|This is Spinal Tap
review by KJ Doughton, 15 September 2000
Since the release of This
Is Spinal Tap in 1984, many a band has been asked the question, "What
was your most "Spinal
Tap" moment?" Hell-bent
on getting embarrassing exposes and candid retellings of onstage or
in-studio blunders, rock journalists ask this of their
instrument-wielding query, knowing that it will act as a humorous
ice-breaker before more serious interrogations begin.
Why? Because Spinal Tap, the fictional band starring in Rob Reinerís
classic, comic "rockumentary",
was one big botch job. The
foursome got lost backstage before a big gig in Cleveland, were
billed second to a theme-park puppet show, and attended a dismal
autograph session where no one else showed up.
They were pretentious buffoons
demonstrating all of rock musicís most overblown and embarrassing
traits, with songs like "Sex
Farm", "Big Bottom",
and "Break Like the Wind."
But there was something more behind these pathetic losers than
empty arenas and juvenile lyrics. They were gloriously human
losers, both shallow and
complex. When Nigel Tufnel, their sensationally dense guitarist,
explains that the bandís secret is a collection of amplifiers that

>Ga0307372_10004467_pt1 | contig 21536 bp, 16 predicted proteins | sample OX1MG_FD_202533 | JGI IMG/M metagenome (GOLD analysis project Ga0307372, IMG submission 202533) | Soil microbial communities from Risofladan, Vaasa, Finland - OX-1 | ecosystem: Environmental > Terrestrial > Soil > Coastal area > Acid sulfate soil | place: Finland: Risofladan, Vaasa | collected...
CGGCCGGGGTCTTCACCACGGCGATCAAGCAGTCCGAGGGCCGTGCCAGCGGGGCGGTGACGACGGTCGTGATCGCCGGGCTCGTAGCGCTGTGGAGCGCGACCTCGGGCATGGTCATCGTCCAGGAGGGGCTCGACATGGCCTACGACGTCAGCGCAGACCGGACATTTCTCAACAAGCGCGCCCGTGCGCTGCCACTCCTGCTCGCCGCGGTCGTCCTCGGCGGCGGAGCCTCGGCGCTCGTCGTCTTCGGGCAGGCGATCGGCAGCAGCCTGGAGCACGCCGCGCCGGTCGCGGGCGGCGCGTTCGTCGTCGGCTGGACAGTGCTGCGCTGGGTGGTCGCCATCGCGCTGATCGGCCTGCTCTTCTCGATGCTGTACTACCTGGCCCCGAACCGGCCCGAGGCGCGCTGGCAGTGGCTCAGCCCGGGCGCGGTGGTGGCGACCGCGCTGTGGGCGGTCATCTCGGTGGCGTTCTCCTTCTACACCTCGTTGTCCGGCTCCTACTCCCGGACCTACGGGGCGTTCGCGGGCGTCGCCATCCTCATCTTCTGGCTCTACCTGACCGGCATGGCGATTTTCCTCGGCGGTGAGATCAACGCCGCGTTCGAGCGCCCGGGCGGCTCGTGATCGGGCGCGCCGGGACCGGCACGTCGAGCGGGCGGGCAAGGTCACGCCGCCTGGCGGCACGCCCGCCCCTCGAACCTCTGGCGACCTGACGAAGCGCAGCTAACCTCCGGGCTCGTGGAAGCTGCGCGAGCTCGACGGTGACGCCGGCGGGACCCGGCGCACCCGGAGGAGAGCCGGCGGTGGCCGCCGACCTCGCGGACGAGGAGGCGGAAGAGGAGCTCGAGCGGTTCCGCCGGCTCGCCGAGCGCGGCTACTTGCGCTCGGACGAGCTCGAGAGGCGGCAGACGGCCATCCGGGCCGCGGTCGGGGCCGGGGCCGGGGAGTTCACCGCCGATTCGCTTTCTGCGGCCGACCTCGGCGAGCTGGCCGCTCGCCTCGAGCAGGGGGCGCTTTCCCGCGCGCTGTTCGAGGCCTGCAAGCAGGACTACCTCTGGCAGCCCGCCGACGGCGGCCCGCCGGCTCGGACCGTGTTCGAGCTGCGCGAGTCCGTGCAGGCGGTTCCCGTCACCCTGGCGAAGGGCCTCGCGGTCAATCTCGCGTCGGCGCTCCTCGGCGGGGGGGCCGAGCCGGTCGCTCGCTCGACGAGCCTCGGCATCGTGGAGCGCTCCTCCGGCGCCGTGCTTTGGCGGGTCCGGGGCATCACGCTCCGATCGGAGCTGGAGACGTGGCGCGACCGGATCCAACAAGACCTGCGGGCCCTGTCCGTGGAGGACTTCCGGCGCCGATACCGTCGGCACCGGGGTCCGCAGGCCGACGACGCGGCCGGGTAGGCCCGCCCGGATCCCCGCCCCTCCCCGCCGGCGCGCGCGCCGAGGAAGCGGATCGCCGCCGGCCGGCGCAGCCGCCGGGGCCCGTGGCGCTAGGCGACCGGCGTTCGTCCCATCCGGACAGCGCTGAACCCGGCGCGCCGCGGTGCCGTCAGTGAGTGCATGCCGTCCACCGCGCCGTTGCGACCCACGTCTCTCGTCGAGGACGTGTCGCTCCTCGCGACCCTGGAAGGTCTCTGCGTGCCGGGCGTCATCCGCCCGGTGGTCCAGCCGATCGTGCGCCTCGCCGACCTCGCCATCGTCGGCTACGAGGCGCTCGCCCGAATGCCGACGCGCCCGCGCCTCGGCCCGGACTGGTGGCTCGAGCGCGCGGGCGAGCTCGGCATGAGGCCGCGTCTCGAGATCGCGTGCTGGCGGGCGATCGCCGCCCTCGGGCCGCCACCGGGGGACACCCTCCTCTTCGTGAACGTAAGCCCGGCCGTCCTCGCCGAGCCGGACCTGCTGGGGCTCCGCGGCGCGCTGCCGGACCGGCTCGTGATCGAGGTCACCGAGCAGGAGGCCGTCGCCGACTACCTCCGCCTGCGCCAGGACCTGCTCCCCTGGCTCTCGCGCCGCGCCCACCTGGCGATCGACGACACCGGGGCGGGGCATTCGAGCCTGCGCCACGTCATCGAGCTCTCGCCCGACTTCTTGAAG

transcends the typical one-to-ten volume level and "goes
to eleven", heís
asked for a more satisfying explanation.
"Why not just make them go to ten,"
asks a fan, "and make
ten louder?" Tufnel
ponders this, a stumped expression slathered across his face like
that of a deer caught in someoneís headlights. "UhÖthese
go to eleven", he
responds. Meanwhile, we
laugh not only at his utter lack of insight, but also smile in
grudging admiration. Nigel might be dumb, but heís also kinda cute, like Rain
Man in spandex.
For the uninitiated, it should be
understood that there never really was
a Spinal Tap. Although the
movie, with its hand-held camerawork and seemingly
caught-on-the-spot situations, is utterly convincing as a candid
documentary, its subjects are an entirely fictitious bunch.
As This Is Spinal Tap
opens, director Reiner pops onto the screen as imaginary documentary
filmmaker Martin DiBergi, cheerfully explaining why he sought out to
make a movie devoted to "Englandís
loudest band." He
explains that as a longtime "Tap"
fan, he was knocked out by the bandís flashy exuberance, energy, "Ö
and their punctuality."
Then the movie widens its canvas of
characters, introducing insecure, absent-minded guitarist Nigel
Tufnel (a brilliant Christopher Guest), pompous singer David St.
Hubbins (Michael McKean), soft-spoken bassist Derek Smalls (Harry
Shearer), keyboardist Viv Savage (David Kaff), and drummer Mick